Rather, the “hidden” information, which in this case is the target word, appears below the definition at the request of the program user after taking as long as needed to sunder the word from “the void” (assuming one is not using a mnemonic technique such as the Magnetic Memory system).

The screen also shows the beginning of a sentence along with some synonyms. Both of these serve as either clues or red herrings, depending on the context and on the user. I eventually got used to it, but at first, this feature was a rather intense barrier to entry.

Although the photographs also give some clues to the word associated with the definition, they too can create false trails that lead the mind away from the target word rather than towards it. It is good that we see a category indicator, and it too is presented in the target language.

Here are some other elements I like about the program and how it works:

1. The German voices are decent. If you want to know how and why I can make such an assessment, check out the Story of How to Learn and Memorize German Vocabulary. It was my first bestselling memory book.

2. The vocabulary ranges from simple to complex.

3. They seem to be avoiding the overabundance of cognates that some language programs love to dwell upon (yes, one must know the cognates of the target language, but it seems that many of these programs overdo it in this area).

4. It is possible to use the program without repetition. This allows one to use mnemonics and then test according to one’s own whims, rather than those of an algorithm.

5. The example sentences do not include English translations. You need to read the example in the context of the target language (i.e. see it in use).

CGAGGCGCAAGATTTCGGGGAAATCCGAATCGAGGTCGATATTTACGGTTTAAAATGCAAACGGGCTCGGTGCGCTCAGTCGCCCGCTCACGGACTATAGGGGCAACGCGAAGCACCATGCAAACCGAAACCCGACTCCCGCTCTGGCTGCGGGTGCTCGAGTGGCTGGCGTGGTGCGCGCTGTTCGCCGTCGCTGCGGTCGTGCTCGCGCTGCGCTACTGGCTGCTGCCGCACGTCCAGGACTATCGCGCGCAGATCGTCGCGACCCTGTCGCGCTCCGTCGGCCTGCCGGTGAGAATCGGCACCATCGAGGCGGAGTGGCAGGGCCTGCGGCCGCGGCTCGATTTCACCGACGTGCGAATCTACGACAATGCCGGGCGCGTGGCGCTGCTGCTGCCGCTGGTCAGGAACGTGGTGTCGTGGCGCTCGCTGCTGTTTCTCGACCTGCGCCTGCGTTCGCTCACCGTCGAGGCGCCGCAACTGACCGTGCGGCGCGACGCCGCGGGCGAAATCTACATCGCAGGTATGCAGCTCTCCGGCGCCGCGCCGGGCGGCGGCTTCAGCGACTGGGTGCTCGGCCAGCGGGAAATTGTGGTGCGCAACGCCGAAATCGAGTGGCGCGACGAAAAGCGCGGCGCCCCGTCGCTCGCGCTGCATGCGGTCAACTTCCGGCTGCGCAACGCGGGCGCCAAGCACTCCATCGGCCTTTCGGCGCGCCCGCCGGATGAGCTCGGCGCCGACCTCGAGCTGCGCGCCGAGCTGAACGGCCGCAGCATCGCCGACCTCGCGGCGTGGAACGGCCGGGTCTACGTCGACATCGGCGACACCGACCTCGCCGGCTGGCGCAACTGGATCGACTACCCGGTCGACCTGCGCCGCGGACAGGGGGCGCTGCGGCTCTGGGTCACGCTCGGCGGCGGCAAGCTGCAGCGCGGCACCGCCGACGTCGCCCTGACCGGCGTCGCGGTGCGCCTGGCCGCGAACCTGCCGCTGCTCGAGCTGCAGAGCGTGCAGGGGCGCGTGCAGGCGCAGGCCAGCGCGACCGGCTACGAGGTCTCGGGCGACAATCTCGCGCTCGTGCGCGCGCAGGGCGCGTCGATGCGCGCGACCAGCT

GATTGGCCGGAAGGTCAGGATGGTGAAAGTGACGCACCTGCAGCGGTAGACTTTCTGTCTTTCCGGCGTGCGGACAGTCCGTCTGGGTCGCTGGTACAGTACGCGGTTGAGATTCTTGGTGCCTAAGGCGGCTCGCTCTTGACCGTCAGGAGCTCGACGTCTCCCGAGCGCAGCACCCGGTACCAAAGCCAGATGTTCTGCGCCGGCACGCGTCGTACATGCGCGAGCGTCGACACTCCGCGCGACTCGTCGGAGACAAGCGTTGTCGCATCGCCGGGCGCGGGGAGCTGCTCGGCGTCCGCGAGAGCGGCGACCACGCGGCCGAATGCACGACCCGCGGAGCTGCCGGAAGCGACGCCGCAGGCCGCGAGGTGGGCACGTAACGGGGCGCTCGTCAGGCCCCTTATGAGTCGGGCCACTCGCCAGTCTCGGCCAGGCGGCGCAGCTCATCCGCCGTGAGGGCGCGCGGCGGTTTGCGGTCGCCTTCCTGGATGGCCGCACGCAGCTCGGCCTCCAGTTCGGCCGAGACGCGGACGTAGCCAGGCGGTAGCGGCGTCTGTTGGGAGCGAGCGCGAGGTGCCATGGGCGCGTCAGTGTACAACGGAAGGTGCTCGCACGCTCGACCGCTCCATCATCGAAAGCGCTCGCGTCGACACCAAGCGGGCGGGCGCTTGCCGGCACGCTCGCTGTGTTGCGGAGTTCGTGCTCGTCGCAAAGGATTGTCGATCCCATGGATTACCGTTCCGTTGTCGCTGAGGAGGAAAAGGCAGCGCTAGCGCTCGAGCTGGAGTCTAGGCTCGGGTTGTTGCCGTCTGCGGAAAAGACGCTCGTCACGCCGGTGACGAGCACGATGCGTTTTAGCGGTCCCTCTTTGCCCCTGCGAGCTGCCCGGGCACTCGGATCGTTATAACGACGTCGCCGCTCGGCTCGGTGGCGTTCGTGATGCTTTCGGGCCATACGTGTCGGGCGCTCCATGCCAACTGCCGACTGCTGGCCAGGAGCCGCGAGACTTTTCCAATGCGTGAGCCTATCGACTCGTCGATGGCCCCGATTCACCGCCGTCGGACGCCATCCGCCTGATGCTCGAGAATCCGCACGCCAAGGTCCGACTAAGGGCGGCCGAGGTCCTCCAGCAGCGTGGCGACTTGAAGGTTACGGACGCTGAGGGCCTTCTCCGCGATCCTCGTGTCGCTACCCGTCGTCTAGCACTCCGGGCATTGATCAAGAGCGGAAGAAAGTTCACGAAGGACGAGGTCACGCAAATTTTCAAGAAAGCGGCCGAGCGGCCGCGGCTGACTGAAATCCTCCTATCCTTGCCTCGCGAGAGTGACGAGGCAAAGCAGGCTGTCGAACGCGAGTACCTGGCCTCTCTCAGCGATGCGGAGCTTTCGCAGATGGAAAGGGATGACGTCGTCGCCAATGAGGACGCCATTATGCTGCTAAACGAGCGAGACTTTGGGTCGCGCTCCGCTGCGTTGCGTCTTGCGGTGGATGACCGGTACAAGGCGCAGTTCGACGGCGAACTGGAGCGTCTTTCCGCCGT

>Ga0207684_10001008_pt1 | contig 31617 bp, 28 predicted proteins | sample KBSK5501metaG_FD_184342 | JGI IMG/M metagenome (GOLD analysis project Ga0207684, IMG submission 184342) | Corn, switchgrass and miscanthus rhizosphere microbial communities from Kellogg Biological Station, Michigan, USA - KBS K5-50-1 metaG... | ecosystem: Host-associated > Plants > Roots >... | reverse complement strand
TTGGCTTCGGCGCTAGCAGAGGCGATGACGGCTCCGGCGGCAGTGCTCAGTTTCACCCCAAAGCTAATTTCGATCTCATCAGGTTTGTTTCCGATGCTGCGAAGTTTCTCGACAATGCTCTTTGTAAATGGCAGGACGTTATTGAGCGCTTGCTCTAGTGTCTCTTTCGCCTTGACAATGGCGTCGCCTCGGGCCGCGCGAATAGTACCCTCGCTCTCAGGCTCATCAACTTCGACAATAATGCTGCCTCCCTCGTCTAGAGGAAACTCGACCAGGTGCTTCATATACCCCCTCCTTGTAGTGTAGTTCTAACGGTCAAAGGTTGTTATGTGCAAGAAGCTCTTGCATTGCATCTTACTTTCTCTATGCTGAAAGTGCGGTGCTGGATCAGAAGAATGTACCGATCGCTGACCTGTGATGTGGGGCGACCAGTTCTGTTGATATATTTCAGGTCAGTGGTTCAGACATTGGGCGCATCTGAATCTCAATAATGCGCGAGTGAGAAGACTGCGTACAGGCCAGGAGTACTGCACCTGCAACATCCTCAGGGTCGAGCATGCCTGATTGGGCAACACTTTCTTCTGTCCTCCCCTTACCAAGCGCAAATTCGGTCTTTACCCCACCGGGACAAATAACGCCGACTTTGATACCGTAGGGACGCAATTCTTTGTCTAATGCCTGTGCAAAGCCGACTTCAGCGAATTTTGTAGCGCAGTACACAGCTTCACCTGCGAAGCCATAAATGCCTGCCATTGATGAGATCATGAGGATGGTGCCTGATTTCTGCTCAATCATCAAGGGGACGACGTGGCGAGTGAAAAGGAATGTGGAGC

Here are my criticisms:

1. The screen is very busy with too many elements.

2. You can only hear normalized, textbook versions of the language. People might understand the second language speaker who uses these words well enough, but will the second language speaker understand the language of the street and every day conversation using these programs?

2. It does not encourage memorization using association (although one could make the argument that at some level, seeing the word in the contexts of word category, example sentences and synonyms is associating the language with the language, but that’s not the kind of association I mean).

3. When one does use the repetition feature, it repeats and repeats and repeats until you agree that you “know” the material before continuing on.

This leads to the “hammering” effect that I spoke about in the first “Great Memorization Software Hoax” message from a few days ago. When I am forced to repeat something until I “get it,” I’m very tempted to lie just to get on to the next thing, which is a key problem with these software programs.

My friend and language learning expert Kerstin Hammes talks about this a lot.

Allow me to expand on this point.

One cannot remove these programs from the world of video games, in which unending reams of novelty are the ne plus ultra of user experience. I suspect that even with old fashioned index cards, the craving for novelty would be in evidence, but very much so when it comes to holding a piece of technology in one’s hands.

Also, when learning a foreign language and all of the example sentences are in the target language, what one hears is a lot of babble, especially if you’re new to the language. And since that will never get you to bilingualism, you might want to explore better methods.